Insights

Fixed costs will make it harder for vulnerable tenants to enforce their rights

November 28, 2022

Fixed costs will make it harder for vulnerable tenants to enforce their rights

The tragic death of two-year-old Awaab Ishak from exposure to damp and mould in his housing association flat in Rochdale has shone a much-needed light on the appalling conditions endured by many tenants in both social and private housing.

In her verdict this month, senior coroner Joanne Kearsley said Awaab’s death should be a ‘defining moment’ for the housing sector.

In the wake of her report, housing secretary Michael Gove told Parliament last week that he would ‘name and shame’ landlords found by the regulator to have breached consumer standards, or found by ombudsman to have committed severe maladministration.

He said changes to the government’s Social Housing Regulation Bill would create a ‘rigorous new regime that holds a landlords to account for the decency of their homes’.

But while one arm of government is making all the right noises about tenants’ rights, another limb – namely the Ministry of Justice – is introducing reforms that put tenants’ ability to enforce those rights in real peril.

The MoJ’s plans to introduce fixed recoverable costs (FRCs) in housing claims could well mean that lawyers are no longer able to take on these claims.

Housing disrepair claims are extremely important: they often involve vulnerable and disadvantaged clients, living in shocking conditions that threaten their health and wellbeing.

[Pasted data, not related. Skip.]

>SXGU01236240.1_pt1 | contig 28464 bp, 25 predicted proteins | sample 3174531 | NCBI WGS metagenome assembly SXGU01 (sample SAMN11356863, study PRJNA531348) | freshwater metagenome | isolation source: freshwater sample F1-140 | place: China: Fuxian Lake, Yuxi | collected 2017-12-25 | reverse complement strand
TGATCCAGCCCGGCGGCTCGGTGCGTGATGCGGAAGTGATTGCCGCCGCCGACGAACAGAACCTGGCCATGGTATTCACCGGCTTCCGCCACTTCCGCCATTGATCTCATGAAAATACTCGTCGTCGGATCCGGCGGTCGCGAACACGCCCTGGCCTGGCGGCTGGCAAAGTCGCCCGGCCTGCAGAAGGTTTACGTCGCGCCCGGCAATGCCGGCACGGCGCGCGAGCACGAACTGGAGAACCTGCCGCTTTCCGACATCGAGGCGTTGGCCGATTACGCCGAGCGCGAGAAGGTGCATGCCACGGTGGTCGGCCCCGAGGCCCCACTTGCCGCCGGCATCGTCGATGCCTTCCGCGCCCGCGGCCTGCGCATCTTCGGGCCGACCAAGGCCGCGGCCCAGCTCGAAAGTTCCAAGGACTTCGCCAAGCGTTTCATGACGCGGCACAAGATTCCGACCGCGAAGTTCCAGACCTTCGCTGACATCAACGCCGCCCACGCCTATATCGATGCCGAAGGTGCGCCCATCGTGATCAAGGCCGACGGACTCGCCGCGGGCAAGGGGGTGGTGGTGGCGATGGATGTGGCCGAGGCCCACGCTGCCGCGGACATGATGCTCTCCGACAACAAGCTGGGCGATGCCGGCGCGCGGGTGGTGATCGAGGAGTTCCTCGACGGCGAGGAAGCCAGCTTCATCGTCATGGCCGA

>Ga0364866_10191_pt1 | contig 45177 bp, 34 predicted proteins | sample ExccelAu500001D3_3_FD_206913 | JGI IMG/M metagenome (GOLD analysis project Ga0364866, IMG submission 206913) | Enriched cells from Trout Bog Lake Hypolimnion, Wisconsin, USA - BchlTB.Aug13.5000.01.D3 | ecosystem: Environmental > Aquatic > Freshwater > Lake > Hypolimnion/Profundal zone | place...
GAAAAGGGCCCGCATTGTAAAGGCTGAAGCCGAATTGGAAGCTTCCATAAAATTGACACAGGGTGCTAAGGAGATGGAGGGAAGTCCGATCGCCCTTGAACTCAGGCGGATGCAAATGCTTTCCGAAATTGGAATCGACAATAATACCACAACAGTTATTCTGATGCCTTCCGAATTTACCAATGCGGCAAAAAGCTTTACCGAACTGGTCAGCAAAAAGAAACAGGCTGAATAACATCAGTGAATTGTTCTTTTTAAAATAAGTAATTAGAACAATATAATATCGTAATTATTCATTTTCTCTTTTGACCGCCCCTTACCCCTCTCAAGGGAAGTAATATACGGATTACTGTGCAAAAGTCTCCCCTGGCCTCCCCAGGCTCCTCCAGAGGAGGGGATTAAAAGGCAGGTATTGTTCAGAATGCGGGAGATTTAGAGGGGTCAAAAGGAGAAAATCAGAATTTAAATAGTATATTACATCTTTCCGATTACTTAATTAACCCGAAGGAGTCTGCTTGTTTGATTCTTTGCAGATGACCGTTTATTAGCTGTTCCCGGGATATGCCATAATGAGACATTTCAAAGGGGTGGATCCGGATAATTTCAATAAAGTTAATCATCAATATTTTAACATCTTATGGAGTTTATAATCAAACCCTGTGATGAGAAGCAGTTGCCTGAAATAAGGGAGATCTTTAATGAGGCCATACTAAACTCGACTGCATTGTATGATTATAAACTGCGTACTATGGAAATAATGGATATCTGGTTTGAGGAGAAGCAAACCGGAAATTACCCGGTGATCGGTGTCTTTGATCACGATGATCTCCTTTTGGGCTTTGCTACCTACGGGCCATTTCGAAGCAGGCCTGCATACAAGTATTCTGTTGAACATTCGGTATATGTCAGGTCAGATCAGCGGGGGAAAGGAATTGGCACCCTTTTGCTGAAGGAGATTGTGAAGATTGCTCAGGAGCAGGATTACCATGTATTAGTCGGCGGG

But from a solicitor’s perspective, these are not easy claims to run. They need an expert surveyor’s report at the outset to establish if serious, structural repairs are needed; and landlords will often refuse to engage, dragging out the time and cost of the claim.

At the moment, firms can charge an hourly rate, with their recoverable costs ultimately assessed by the court to ensure they are reasonable and proportionate. But under the current FRC proposals, claimant lawyers will instead receive a flat fee, regardless of how complex a claim may be or how long it takes. Defendants, on the other hand, will not be subject to fixed costs.

In other areas of civil litigation, if the fixed fee that can be recovered from a losing opponent is too low, this can be supplemented by asking the client to agree to give their lawyer a limited percentage of the damages they are awarded – for example up to 25% in a personal injury case. That can make all the difference in ensuring that the claim is still economically viable for the claimant solicitor.

But in housing repair claims, there are no financial damages. A successful claim will lead to a landlord being obliged to carry out a specific repairs. But there is no damages pot from which the claimant’s representatives can receive any extra payment.

There are already too few law firms willing to take on housing-related claims. If the FRC proposals go ahead as planned, the worry is that there may be none left at all.

But perhaps there is hope. Justice minister Lord Bellamy recently announced that the FRC proposals have been delayed by six months, to October 2023. In doing so, he noted that the reforms have ‘particular implications for housing cases’.

Let’s hope that the government decides to reconsider this very real threat to the ability of vulnerable tenants to enforce their rights.


November 28, 2022

Insights